Published by Macmillan!
Both Alice and Teddy have had their fair share of bad luck. In fact, death and abandonment seem to far outdo the realms of being a bit on the unlucky side. However, it would also seem that all is about to change when Alice decides to buy a lottery ticket, worth hundreds of million of dollars, for Teddy’s birthday in honour of him turning eighteen. The thing about Teddy, though, is he’s not just Alice and her cousin, Leo’s, best friend. He’s also maybe the guy she fell in love with somewhere between the nine years they’ve known one another. But the question is, how does one spend that kind of money if they just so happen to win the lottery? And will Alice ever start to believe in luck the way she does love? Only the numbers will tell.
‘Windfall’ is pure and warm-hearted, just like our main character Alice — who I think might be the first Alice I’ve ever read a whole book about. Reading a book in which the character shares the same name as you seems to alter your entire experience of the story somewhat. I found, anyway. This is perhaps why, for me, ‘Windfall’ felt very nostalgic to read. Being lead by her heart near constantly and not yet jaded by the world, even when it had handed Alice nothing but sadness and, well, bad luck, seemed reminiscent of the resilience you find in children, as well as her relentless need to love hard and do good for those in need.
With this said, I would have taken Alice to be quite naive if not for the incredible character development that takes place in the latter half of the book. Alice deals with a lot in the wake of her parents dying thirteen months apart when she’s nine-years-old. As well as the incomprehensible grief, she has to somehow battle with her identity as a daughter and her placement within a new family unit living with her Aunt, Uncle and Leo. She also deals with similar questions all eighteen-year-olds on the cusp of going off to university face, but with the extra heavy weight of wanting to make her deceased parents proud and fulfil their own paths both through charity work and her mother’s dreams to attend Stanford University. Alice overcomes a lot of personal battles that you’re not initially aware of, which goes to show Jennifer E. Smith’s knack for weaving more complex narratives into her writing, writing of which felt breathtakingly whimsical, by the way.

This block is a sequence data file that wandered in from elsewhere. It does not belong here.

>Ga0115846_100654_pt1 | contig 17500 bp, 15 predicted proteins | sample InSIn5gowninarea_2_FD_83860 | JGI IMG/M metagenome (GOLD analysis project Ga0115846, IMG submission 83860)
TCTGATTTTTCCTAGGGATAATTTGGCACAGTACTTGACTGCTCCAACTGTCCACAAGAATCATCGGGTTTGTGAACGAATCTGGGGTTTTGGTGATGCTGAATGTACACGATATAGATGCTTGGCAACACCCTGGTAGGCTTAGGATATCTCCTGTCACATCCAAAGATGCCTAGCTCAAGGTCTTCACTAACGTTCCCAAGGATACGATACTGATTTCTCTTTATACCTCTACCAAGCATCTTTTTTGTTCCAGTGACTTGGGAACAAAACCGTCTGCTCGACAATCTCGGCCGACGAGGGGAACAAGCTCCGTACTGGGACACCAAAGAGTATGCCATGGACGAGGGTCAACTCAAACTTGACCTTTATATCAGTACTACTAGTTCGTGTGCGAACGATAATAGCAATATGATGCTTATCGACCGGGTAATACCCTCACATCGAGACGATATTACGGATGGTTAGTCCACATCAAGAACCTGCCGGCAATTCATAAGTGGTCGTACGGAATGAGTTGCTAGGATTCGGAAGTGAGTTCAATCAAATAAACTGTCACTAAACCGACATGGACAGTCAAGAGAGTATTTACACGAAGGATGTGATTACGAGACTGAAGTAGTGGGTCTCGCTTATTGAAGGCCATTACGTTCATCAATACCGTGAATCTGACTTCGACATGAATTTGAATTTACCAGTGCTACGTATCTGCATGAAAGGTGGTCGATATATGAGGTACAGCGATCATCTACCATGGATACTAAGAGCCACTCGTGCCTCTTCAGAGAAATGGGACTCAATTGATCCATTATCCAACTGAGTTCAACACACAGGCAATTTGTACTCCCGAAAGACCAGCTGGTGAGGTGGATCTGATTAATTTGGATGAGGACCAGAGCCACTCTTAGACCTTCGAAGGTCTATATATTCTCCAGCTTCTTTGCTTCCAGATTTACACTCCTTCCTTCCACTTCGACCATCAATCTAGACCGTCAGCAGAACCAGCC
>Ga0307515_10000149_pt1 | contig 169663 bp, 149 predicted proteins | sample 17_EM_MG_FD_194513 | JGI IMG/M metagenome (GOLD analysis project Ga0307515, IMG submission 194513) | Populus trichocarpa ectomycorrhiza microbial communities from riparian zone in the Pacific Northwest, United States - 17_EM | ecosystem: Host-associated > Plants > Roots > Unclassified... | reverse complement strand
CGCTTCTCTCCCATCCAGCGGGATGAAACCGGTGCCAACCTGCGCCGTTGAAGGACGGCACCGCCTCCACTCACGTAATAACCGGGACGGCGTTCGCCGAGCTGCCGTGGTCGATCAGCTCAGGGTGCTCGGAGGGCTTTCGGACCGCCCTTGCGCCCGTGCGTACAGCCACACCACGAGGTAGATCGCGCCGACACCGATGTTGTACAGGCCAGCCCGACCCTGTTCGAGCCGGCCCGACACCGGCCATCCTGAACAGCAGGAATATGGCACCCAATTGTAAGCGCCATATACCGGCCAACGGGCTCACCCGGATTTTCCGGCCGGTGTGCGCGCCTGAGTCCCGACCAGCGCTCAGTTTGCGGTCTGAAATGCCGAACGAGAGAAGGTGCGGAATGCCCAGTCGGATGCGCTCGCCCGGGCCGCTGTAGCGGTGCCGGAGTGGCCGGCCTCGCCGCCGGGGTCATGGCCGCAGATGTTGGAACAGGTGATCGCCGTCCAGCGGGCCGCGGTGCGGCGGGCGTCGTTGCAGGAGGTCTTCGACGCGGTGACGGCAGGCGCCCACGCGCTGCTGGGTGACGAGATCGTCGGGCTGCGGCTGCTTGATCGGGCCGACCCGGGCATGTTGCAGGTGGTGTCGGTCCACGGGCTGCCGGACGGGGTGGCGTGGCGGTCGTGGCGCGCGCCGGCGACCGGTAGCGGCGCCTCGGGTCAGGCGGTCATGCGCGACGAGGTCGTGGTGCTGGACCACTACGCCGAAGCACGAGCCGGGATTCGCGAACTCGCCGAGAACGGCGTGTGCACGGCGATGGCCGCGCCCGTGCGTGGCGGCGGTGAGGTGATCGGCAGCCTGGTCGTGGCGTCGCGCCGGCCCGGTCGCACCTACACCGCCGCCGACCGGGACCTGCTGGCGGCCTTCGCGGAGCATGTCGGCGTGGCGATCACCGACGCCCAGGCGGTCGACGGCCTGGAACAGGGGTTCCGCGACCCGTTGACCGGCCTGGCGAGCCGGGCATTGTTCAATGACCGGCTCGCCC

I need to hold up my hands and admit I didn’t completely love Teddy like I expected to, though. As much as I love a slow burn between the love interests, it didn’t feel like by the end, dare I say it, Teddy deserved Alice. He’s erratic and a little immature and a lot of his not so likeable traits seem to go by unnoticed by Alice even though, often, she’s the one left high and dry because of his inability to take criticism. That said, the fact that Teddy is difficult to keep pinned down could be due to his issues with his father, leaving him uncertain and unable to anchor himself to anything concrete. I guess, then I would have liked a bit more of the development we saw in Alice to be explored in Teddy too so that he has the potential to appear more redeemable in his hasty, sometimes selfish actions across the book. Still, with the first person narration from Alice’s perspective, and with a lot going on in her own mind, I wouldn’t have wanted to take away from her own story and shift the limelight, because her own growth was so important. I just need to know that Teddy grew up from being a bit of a silly boy, okay?
On the surface, ‘Windfall’ is a sweet contemporary about good fortune, young love and carrying out random acts of kindness. But, don’t be fooled, because it packs a punch, and in such a gorgeously executed fashion, too. One that you’d probably happily drown in the depths of.
“Sitting here in the darkening kitchen, I’m struck by how different this feels. There’s something blunt about the pain right now, something almost toothless. Maybe it’s the fading light, or maybe it’s the puppy in my lap. Maybe it’s just temporary, or maybe this is what happens when you talk through something so that it starts to lose its knife-sharp edge, so that the corners get sanded down into something duller, something slightly less acute.”
Thank you to My Kinda Book for sending a review copy!*
‘Windfall’ is out 4th May!